The international trade of Africa has not produced the desired outcomes. The use of embargoes, quotas and other barriers to control international trade by the Advanced Countries, does not permit African countries to maximise their fortunes in trade. So, the creation of the Continental Free Trade Area should be utilised suitably to neutralize the negative impacts of the barriers impeding international trade.
Trade restrictions can be overcome by Africa, by creating trade internally for its states. The creation of a market internally will offer alternative destinations for the goods produced in some countries that are banned in foreign markets. To efficiently utilise the bloc, member states need to establish factories or industries that can produce and feed other factories within the Continent. The importation of raw materials at high cost have been a bane to industrialisation in Africa. Many African countries import raw materials to feed their factories, usually at higher cost.
In charting a new path in trade for the African Continent, new feasibility studies need to be carried out to identify production units that are capable of producing to meet the demands of the people on the Continent. Home-grown policies in manufacturing will be key in keeping this bloc in shape and running. Africa can equally begin to embargo some products into the Continent.
If the production of some goods can easily be done by using the manufacturing units on the Continent, it does not make sense importing them. Restricting the importation of some products that can be produced locally, by states on the Continent, will enhance the production capacities of the manufacturing units of the bloc.
The use of a single currency in the European Union has offered many benefits for the countries in that Union. The leaders of the new economic bloc can take a cue in policy, from the EU, to embark on the creation and use of a single currency. A news item on www.myjoyonline.com, published on 25th August 2020, gives the advice of a trade expert, calling on the leaders of Africa to adopt the dollar as a single currency for the continent. It will be particularly difficult controlling the demand and supply of the dollar as a common currency.
First of all, the supply of the dollar is not within the control of the leaders of the bloc. Secondly, its demand will be high, creating problems for the Central Banks on the Continent as there is no Continental Central Bank presently. The full or partial adoption of the dollar, as common currency for the bloc, will worsen exchange rates on the Continent. The supply of the dollar and its usage is creating challenges, in exchange rates, for African Countries.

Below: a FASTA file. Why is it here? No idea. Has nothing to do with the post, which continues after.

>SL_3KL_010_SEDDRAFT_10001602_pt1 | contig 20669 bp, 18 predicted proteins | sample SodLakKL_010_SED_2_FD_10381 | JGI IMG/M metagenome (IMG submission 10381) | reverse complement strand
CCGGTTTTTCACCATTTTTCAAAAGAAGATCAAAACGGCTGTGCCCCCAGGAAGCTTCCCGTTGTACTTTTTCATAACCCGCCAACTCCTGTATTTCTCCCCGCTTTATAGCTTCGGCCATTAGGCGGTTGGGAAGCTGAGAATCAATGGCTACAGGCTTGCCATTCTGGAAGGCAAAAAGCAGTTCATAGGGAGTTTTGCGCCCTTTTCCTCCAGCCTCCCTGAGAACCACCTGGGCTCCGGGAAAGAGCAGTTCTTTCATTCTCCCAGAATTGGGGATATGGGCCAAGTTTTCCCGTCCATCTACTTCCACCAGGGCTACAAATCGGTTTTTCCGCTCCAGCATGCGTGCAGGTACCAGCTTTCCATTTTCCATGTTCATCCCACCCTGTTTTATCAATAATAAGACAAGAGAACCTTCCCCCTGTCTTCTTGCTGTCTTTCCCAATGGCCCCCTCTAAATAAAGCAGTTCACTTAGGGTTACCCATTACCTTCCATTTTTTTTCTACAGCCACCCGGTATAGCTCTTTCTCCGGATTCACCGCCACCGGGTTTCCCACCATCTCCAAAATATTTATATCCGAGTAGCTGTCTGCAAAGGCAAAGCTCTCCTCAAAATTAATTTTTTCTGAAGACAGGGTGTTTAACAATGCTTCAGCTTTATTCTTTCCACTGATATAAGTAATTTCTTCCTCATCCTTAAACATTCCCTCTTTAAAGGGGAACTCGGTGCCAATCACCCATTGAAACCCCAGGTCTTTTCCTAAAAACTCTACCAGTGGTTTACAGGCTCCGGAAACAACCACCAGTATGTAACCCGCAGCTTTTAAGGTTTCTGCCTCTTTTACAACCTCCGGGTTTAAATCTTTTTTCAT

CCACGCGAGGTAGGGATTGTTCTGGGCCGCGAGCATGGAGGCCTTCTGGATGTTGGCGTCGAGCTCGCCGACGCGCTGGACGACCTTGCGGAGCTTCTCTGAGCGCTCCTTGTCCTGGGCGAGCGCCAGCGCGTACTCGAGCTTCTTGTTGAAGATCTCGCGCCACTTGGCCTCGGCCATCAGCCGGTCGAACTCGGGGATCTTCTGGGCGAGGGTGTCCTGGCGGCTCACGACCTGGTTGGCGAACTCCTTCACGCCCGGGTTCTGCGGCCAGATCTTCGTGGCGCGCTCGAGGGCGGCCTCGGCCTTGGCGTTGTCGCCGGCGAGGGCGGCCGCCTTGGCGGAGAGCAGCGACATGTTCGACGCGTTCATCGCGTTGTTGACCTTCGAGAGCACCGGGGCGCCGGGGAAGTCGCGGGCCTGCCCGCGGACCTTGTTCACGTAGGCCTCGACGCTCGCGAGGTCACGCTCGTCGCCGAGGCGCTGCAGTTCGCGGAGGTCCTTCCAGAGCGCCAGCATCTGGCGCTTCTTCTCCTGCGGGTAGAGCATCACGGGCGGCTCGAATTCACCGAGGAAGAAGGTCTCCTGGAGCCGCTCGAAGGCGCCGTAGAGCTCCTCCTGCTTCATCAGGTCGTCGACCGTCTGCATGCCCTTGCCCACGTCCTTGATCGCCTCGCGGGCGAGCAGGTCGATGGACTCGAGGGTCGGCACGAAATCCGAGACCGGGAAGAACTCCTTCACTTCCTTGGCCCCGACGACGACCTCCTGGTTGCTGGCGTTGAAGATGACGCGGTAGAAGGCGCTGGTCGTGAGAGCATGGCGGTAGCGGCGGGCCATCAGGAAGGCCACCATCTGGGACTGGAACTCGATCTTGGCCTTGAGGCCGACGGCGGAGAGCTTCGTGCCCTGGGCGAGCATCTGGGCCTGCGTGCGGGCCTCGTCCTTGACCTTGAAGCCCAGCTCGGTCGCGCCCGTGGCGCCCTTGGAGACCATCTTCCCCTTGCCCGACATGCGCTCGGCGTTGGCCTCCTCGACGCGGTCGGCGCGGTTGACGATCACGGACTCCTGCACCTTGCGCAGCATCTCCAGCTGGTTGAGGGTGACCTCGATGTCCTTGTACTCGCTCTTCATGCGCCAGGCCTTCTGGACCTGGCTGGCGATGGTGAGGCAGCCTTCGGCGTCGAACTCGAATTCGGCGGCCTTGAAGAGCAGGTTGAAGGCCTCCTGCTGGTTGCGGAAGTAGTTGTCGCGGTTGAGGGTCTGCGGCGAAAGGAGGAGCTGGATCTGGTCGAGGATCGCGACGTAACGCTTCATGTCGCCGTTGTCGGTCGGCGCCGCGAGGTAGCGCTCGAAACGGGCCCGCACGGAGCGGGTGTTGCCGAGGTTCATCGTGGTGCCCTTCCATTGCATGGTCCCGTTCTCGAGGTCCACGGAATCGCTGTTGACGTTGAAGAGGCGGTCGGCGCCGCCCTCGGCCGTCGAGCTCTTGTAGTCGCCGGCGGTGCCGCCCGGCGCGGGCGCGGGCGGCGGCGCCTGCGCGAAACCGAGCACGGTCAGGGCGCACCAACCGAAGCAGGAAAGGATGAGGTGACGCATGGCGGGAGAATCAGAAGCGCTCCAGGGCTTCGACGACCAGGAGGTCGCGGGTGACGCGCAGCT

Alternatively, the leaders of the Continental trading bloc must employ experts in Economics and Finance to research into the possible use of a common currency. The creation and use of the euro can be replicated in Africa. The problems that will be associated with its demand and supply can easily be resolved by a Central Bank created for managing such a currency. With this alternative, increasing or decreasing the money supply can be done easily by the Central Bank of the bloc. The use of a single currency adopted for the bloc can be piloted initially, with a few countries.
The countries on the Continent cannot continue to charge higher interest rates. Interest rates are still high in many of the countries on the Continent. Central Banks in Africa still have policy rates that are high. The impact of high interest rates on cost of production is negative. Cost of production in Africa tend to be higher and this is mostly occasioned by high interest rates. High cost of raw materials coupled with high interest rates will increase prices of products. To make products produced locally attractive, there is the need to work towards a drastic reduction in interest rates. A uniform pricing scheme for loan products for the entrepreneurs operating within the bloc may be the solution to this challenge.
The leaders of the bloc must establish standards for the importation and use of raw materials. With a free trade, there are no import restrictions. This is similar to a free port system. Manufacturing firms can import their raw materials from other countries on the Continent to feed their units. This may lower cost of production and subsequently prices of products. Inflation is a barrier to the effective implementation of the trade agreement. Many African countries prefer foreign manufactured goods because they appear cheaper relative to those produced locally. An effective market cannot be created if this phenomenon continues to exist.
The implementation of uniform or similar monetary and fiscal policies across the Continent will help to achieve the goals of the bloc. Monetary and fiscal policies must be gauged by a standard set for the countries within the bloc. Every state within the bloc must strive to implement monetary policies that fall within the target set for the bloc. Monetary policies impact either positively or negatively on inflation. Just like inflation control bands, the money supply should be given a band. Government expenditures which form part of the fiscal policies need to be controlled to check inflation. Without proper standards, for measuring the monetary and fiscal policies of the countries that subscribed to the agreement, selling in some markets within the bloc will be less profitable.
The growth of the trading bloc will thrive on: well-functioning capital markets, lower cost of production through a reduction of interest rates, establishing efficient manufacturing units to produce goods tailored to meet the demands of the people, and later the creation and use of a common currency.
Emmanuel Kwabena Wucharey
Economics Tutor, A growing Activist and Religion Enthusiast.